The British Chargé (Osborne) to the Secretary of State
Sir: I have the honour to inform you, under instructions from His Majesty’s Principal Secretary of State for Foreign Affairs, that His Majesty’s Government in the United Kingdom are anxious to secure [Page 969] the cooperation of the United States Government with a view to effect the removal of the customs discrimination practised by the Portuguese Government in favour of Portuguese shipping—a discrimination which is contrary to general international practice (as embodied, for example, in the Maritime Ports Convention) and to the navigation policy of Great Britain and all other important maritime Powers.
I am informed that the Portuguese Government, as a result of longsustained pressure from His Majesty’s Government and other interested Governments, published on September 12th decree No. 20,304 providing for the elimination by stages of the customs discrimination in question.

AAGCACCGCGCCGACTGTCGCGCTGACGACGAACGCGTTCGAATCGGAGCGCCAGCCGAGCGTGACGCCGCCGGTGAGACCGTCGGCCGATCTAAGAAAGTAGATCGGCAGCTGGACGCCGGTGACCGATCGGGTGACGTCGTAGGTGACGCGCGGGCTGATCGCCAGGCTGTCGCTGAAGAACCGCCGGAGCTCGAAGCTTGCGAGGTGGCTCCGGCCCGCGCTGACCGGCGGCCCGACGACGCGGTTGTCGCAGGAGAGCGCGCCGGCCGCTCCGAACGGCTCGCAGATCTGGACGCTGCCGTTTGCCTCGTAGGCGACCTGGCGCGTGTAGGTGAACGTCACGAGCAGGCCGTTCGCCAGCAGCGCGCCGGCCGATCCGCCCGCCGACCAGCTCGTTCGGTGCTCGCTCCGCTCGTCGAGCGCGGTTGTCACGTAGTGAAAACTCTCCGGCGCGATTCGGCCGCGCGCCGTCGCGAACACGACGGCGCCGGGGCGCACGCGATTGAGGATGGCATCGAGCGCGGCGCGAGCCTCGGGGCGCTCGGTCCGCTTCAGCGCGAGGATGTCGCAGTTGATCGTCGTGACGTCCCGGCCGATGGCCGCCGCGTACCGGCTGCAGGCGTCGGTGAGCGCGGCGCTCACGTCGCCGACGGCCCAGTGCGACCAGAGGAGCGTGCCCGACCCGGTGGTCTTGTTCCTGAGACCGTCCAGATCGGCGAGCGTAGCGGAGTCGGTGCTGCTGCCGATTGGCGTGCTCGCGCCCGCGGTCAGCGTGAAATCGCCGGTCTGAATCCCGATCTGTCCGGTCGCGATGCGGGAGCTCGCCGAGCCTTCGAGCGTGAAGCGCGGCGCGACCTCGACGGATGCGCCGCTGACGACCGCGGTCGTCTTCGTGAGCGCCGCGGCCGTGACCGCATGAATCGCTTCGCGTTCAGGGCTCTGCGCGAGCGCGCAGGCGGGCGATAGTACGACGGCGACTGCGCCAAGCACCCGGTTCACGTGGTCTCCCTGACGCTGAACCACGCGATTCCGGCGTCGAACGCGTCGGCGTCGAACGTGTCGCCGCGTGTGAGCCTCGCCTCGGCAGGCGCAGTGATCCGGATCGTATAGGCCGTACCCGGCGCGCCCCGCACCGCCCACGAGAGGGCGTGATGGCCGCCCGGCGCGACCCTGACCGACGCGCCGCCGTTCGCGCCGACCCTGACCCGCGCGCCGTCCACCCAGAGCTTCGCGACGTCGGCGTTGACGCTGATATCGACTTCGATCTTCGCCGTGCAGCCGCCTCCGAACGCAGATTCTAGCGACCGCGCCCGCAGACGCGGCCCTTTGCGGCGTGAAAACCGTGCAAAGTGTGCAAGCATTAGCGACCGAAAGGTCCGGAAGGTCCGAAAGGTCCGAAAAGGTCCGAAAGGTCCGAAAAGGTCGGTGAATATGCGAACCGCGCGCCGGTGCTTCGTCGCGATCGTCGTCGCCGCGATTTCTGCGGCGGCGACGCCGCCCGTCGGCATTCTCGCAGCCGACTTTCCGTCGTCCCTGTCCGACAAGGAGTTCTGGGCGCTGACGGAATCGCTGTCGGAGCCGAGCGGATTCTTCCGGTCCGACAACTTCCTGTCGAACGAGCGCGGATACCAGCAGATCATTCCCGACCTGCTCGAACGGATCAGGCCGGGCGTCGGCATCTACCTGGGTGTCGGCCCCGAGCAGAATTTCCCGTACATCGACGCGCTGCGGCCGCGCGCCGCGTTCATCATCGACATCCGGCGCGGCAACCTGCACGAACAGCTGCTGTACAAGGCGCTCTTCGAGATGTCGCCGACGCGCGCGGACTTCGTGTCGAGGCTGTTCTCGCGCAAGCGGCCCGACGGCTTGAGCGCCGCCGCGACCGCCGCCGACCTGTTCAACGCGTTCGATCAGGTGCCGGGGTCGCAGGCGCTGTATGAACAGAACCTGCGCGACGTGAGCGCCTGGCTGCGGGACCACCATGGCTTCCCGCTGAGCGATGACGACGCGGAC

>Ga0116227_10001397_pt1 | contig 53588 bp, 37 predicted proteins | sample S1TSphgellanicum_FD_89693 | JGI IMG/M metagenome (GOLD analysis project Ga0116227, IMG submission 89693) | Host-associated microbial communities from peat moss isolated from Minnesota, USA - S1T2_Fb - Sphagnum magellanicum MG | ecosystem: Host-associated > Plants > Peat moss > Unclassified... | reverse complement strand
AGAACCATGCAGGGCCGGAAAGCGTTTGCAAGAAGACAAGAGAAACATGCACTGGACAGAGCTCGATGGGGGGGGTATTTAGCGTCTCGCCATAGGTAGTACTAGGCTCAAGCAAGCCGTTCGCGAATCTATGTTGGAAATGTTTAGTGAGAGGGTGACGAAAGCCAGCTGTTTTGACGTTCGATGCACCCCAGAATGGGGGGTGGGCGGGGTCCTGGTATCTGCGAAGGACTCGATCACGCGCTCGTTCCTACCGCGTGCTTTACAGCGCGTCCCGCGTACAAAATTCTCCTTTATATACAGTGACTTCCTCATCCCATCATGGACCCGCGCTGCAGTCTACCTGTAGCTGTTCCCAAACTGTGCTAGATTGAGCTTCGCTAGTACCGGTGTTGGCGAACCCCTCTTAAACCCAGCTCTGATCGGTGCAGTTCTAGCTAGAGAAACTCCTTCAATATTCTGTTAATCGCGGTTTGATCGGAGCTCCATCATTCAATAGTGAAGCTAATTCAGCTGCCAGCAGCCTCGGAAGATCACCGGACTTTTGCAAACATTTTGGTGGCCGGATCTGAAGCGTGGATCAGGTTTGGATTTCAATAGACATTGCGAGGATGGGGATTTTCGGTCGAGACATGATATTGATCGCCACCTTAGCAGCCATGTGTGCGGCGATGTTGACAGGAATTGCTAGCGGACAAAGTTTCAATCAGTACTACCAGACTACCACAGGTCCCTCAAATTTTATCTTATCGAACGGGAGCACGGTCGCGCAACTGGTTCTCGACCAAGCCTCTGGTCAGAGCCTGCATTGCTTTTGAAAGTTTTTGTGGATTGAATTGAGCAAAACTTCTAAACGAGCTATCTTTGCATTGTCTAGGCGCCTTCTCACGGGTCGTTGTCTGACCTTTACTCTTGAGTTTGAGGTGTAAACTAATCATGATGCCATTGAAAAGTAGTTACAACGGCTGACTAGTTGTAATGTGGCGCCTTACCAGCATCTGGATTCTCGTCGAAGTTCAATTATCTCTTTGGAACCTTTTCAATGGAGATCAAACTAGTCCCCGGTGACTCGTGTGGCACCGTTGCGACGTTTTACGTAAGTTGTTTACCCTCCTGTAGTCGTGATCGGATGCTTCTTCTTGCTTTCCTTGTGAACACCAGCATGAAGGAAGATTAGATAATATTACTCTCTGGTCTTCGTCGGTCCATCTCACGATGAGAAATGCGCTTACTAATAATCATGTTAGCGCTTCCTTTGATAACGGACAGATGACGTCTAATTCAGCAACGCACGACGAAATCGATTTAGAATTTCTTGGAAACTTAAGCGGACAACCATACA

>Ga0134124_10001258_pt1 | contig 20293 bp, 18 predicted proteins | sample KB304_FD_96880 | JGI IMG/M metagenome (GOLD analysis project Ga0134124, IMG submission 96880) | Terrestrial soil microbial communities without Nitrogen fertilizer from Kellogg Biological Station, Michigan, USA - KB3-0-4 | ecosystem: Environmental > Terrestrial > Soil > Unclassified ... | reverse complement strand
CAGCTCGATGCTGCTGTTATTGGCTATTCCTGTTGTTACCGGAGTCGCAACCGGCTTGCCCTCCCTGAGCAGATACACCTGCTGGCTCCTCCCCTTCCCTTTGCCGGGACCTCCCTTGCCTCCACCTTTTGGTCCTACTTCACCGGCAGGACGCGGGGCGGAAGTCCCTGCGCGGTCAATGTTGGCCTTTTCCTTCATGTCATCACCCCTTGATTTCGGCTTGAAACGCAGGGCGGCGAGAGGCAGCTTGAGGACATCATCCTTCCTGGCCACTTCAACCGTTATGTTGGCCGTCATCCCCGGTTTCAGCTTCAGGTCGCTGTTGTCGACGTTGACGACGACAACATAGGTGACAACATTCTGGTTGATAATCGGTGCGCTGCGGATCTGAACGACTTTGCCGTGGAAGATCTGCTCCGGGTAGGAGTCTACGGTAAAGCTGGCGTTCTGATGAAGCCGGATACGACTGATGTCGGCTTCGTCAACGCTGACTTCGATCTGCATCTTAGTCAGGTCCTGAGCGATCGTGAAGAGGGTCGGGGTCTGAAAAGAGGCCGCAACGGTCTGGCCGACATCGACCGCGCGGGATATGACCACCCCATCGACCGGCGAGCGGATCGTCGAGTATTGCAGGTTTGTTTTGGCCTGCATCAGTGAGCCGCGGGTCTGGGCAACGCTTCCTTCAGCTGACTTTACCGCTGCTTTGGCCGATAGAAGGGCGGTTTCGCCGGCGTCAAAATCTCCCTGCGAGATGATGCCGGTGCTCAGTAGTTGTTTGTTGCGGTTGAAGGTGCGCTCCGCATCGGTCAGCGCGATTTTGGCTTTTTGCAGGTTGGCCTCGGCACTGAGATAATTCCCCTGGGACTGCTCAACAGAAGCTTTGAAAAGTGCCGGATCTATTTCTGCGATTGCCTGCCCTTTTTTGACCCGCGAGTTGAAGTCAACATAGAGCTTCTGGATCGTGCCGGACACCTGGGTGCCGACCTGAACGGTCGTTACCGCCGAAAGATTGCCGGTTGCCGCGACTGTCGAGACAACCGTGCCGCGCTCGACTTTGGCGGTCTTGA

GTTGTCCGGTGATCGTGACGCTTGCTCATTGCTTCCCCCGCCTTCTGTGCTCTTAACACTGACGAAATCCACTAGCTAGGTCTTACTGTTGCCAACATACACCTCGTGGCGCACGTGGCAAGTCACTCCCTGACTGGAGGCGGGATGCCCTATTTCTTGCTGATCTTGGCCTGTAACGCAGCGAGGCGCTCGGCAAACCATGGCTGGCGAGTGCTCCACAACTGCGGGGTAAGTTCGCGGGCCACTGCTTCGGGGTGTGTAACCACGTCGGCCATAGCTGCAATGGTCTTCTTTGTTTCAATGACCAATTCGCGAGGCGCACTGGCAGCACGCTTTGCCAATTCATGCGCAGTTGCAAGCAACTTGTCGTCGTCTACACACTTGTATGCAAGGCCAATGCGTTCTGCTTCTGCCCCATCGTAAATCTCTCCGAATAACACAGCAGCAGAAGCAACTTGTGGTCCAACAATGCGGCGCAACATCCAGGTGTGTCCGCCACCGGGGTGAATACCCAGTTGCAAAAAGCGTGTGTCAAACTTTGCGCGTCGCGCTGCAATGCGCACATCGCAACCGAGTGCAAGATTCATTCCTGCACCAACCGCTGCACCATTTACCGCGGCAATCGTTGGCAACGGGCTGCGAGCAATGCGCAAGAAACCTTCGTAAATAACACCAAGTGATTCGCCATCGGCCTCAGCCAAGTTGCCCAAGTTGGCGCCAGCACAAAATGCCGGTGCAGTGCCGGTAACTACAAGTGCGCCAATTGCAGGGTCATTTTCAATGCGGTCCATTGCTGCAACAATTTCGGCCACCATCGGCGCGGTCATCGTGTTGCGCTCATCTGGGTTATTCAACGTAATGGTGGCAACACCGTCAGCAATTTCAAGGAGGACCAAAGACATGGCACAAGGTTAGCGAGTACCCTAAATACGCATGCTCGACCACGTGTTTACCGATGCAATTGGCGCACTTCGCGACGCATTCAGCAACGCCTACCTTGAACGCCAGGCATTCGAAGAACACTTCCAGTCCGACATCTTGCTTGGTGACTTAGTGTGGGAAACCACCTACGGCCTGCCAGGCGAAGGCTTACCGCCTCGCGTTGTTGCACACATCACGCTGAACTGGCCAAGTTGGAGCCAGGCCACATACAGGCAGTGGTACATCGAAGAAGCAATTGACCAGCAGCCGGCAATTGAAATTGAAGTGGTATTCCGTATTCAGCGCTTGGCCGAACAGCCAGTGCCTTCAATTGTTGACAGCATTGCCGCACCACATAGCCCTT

Article 1. of this decree provides that customs bonds shall be reduced from ten per cent to eight per cent for imports carried in Portuguese bottoms and from twenty per cent to sixteen per cent for similar exports for foreign ports, these reductions to apply to all goods embarked on and after October 15th, 1931: secondly that thereafter bonds shall be “successively reduced until it is abolished”. No dates are specified.
On September 26th His Majesty’s Chargé d’Affaires at Lisbon addressed a note to the Portuguese Government expressing the disappointment of His Majesty’s Government that the first reductions should be twenty per cent only and requesting assurances that there should be further rebates to five per cent and ten per cent respectively within six months with the prospect of total abolition within another eighteen months, i. e. by October 15th, 1933.
I am desired by the Marquess of Reading7 to express the earnest hope that the United States Government will instruct their representative at Lisbon to support the above-mentioned representations.
I have [etc.]
- British Secretary of State for Foreign Affairs.↩